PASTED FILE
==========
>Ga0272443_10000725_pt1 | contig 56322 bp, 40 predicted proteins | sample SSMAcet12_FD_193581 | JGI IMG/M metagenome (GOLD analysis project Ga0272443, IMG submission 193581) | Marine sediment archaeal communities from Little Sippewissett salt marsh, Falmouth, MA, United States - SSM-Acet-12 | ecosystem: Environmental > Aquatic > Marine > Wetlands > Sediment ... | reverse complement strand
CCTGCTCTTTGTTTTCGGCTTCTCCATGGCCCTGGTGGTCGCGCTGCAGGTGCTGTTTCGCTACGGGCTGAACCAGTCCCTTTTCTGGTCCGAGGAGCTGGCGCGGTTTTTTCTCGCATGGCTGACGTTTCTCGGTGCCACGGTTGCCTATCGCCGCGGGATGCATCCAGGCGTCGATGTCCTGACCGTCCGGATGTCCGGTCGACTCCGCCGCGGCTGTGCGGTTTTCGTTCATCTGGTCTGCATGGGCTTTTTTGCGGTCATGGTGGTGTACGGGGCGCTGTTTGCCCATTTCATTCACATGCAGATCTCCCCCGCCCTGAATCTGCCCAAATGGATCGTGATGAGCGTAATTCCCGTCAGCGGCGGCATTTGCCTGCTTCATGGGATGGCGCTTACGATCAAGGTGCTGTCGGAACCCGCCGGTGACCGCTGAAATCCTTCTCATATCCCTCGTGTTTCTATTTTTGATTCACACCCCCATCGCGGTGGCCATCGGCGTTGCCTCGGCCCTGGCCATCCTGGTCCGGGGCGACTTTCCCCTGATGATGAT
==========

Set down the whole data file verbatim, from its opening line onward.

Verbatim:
>Ga0272443_10000725_pt1 | contig 56322 bp, 40 predicted proteins | sample SSMAcet12_FD_193581 | JGI IMG/M metagenome (GOLD analysis project Ga0272443, IMG submission 193581) | Marine sediment archaeal communities from Little Sippewissett salt marsh, Falmouth, MA, United States - SSM-Acet-12 | ecosystem: Environmental > Aquatic > Marine > Wetlands > Sediment ... | reverse complement strand
CCTGCTCTTTGTTTTCGGCTTCTCCATGGCCCTGGTGGTCGCGCTGCAGGTGCTGTTTCGCTACGGGCTGAACCAGTCCCTTTTCTGGTCCGAGGAGCTGGCGCGGTTTTTTCTCGCATGGCTGACGTTTCTCGGTGCCACGGTTGCCTATCGCCGCGGGATGCATCCAGGCGTCGATGTCCTGACCGTCCGGATGTCCGGTCGACTCCGCCGCGGCTGTGCGGTTTTCGTTCATCTGGTCTGCATGGGCTTTTTTGCGGTCATGGTGGTGTACGGGGCGCTGTTTGCCCATTTCATTCACATGCAGATCTCCCCCGCCCTGAATCTGCCCAAATGGATCGTGATGAGCGTAATTCCCGTCAGCGGCGGCATTTGCCTGCTTCATGGGATGGCGCTTACGATCAAGGTGCTGTCGGAACCCGCCGGTGACCGCTGAAATCCTTCTCATATCCCTCGTGTTTCTATTTTTGATTCACACCCCCATCGCGGTGGCCATCGGCGTTGCCTCGGCCCTGGCCATCCTGGTCCGGGGCGACTTTCCCCTGATGATGAT